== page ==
Regular readers will recall our earlier coverage of mandolin icon Herschel Sizemore and his recent bout with cancer. Both he and his wife Joyce received cancer diagnoses the same day in October 2011, his in the tonsil and hers in the breast. Fortunately, medical treatment in both cases was successful, and the Sizemores are both fit and doing well.
We also covered the tribute concert put on in their hometown of Roanoke, VA in February of 2012, which brought bluegrass superstars like Del McCoury, Seldom Scene, Punch Brothers and many others to the stage to celebrate the life of one of their own, and help raise a few dollars to assist in his time of need.
That show was filmed by California documentarian Rick Bowman, and expanded from hours of interview footage into a 57 minute homage to one of the mandolin’s unique stylists, in Herschel Sizemore: Mandolin in B.
The title comes from the fact that several of Herschel’s most memorable compositions were written and performed in the key of B, an uncommon harmonic home for string music until Bill Monroe repurposed the venerable European instrument in the 1940s. As is discussed on screen, Monroe had developed a technique for playing the mandolin in closed positions, allowing him to solo in whichever key best suited his voice.
The overall theme of the film is the fact that Sizemore was among the very first practitioners of the mandolin to break distinctly from Monroe’s style, and began to chart a course that has profoundly affected everyone who has played since. That story is told though interview segments with such luminaries of the mandolin as David Grisman, Doyle Lawson and Chris Thile, plus artists in attendance at the tribute concert like Del and Jerry McCoury, Sammy Shelor, Dudley Connell, and more.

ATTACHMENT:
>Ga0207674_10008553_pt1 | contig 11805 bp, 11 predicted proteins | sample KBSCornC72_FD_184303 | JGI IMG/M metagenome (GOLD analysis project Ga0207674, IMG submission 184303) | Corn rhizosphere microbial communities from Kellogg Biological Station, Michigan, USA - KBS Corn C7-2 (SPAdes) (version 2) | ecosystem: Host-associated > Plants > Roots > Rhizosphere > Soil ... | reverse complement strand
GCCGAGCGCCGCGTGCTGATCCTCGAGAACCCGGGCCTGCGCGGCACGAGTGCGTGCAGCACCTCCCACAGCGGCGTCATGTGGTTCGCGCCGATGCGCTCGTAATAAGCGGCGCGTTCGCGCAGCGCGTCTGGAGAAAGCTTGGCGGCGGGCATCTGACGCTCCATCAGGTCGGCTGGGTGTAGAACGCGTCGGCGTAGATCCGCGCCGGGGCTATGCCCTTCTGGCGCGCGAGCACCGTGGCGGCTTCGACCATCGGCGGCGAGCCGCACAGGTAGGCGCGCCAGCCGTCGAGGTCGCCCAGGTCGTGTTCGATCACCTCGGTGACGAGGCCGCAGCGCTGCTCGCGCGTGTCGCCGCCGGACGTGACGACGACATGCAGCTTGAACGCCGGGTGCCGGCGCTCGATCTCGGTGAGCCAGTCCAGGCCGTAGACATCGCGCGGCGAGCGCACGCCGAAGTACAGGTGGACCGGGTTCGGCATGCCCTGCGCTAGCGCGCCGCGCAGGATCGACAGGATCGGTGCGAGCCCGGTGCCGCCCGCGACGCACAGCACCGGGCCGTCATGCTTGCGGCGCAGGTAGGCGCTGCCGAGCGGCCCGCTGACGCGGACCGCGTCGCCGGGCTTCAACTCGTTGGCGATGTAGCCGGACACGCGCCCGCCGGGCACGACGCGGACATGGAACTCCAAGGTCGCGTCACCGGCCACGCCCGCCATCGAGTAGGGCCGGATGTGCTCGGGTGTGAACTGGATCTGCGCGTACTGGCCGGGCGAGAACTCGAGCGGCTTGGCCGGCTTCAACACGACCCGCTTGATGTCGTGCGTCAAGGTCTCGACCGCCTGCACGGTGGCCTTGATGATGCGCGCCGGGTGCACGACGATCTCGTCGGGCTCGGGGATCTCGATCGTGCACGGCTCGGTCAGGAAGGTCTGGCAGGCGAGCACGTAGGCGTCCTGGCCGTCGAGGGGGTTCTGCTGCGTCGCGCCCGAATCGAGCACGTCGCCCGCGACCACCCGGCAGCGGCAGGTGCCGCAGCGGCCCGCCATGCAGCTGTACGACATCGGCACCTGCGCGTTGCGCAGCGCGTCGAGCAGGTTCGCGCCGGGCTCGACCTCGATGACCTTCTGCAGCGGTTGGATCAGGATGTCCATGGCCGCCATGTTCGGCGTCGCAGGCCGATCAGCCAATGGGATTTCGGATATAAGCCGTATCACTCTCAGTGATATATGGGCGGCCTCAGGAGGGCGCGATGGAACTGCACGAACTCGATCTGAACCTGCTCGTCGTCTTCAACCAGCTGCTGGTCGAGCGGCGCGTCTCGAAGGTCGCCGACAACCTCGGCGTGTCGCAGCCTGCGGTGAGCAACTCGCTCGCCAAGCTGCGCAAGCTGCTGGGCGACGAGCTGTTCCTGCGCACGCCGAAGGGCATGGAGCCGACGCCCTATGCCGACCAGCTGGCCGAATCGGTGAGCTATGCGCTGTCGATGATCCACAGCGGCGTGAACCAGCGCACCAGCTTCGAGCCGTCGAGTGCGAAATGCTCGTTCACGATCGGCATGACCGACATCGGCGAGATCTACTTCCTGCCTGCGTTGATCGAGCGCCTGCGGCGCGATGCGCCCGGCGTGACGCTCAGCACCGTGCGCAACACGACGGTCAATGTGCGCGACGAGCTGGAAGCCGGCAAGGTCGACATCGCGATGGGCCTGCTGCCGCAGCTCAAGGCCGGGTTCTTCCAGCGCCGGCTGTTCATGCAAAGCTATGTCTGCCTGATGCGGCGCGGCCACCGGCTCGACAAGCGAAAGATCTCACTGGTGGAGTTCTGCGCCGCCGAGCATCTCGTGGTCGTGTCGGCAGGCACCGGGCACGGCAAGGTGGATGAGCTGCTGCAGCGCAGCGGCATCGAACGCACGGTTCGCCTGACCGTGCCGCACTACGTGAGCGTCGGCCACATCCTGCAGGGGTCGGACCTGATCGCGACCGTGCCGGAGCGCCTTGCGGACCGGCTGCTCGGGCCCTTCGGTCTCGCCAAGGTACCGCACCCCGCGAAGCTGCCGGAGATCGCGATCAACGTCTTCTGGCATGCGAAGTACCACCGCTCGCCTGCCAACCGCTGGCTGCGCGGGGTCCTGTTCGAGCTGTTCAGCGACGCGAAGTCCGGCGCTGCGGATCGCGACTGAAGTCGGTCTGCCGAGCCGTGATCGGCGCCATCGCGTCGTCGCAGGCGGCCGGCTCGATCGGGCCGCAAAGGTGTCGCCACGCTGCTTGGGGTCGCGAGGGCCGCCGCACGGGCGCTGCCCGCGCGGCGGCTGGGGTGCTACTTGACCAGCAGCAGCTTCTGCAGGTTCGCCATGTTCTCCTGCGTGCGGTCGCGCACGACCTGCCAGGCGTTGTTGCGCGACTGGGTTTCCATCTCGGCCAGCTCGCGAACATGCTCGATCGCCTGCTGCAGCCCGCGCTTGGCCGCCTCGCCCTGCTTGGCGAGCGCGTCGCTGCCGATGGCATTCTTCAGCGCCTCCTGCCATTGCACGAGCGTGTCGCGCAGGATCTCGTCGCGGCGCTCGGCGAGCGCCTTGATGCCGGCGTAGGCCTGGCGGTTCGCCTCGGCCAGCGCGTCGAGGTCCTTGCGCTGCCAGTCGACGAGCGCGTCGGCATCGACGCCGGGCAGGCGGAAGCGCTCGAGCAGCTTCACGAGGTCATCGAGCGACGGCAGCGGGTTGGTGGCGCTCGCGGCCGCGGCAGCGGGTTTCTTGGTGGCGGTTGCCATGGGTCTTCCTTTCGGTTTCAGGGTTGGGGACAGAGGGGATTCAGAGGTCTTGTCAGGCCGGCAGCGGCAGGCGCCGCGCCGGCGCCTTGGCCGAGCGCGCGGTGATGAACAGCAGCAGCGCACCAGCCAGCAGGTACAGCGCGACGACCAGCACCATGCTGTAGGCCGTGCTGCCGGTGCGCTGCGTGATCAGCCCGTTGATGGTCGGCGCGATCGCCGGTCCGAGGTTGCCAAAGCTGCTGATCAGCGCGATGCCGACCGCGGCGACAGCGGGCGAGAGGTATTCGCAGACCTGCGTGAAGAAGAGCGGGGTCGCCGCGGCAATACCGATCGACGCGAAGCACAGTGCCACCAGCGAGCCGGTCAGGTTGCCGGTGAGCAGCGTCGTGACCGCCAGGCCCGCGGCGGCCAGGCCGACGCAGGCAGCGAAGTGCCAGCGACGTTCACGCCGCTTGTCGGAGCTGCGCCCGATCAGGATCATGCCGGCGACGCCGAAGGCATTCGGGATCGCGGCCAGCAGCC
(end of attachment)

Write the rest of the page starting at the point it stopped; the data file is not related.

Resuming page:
Herschel also sat for interviews after the show, and some of the most compelling footage involves his own remembrances of his growing up in rural Alabama, and his involvement in the early days of bluegrass. He was an intimate of Bill Monroe, and Lester Flatt, and only skipped being a member of the Foggy Mountain Boys because he turned down the job to be close to his young family when the offer was extended.
Here I should perhaps issue a disclaimer. I count Herschel as among my dearest friends, am a featured performer and talking head in the documentary, and am acquainted with many of the people involved in its production. There is no hope of me issuing a completely objective overview of this project.
But I can say that it is essential viewing for anyone interested in the history of bluegrass mandolin, and the story of the remarkable contributions made by Herschel Sizemore. Or for anyone who would enjoy seeing a reunion of Del McCoury & The Dixie Pals circa 1979, with Del and Jerry McCoury, Dick Smith and Herschel. There are also performances from Seldom Scene, Republik Steele, Alan Bibey, Ronnie Reno, The Travelers, Kevin Baucom & Bandwagon, and Acoustic Endeavors.
The film is not without its hiccups. The audio was mixed for the live audience, and it comes across a bit thin as compared to how it sounded from the stage, and the performance segments don’t always seem to tie in with the interviews that bookend them, but these are very minor critiques and don’t diminish the value of this overdue tribute.
In truth, Bowman was working at something of a disadvantage with this project. The decision to film the show came at the last minute, with no time to modify stage lighting for video needs, but he compensated by showing the live performance scenes in black and white, and the interviews in color. These were captured as the chaotic backstage situation allowed, with no real opportunity to plan a narrative in advance.
But taken all in all, it’s an important addition to the canon of bluegrass history.
Here’s a look at the trailer.
Herschel Sizemore: Mandolin In B is being distributed on DVD through Amazon.com where it is offered for $20.
If you don’t know the story of Herschel Sizemore, there is a gaping hole in your knowledge of bluegrass mandolin.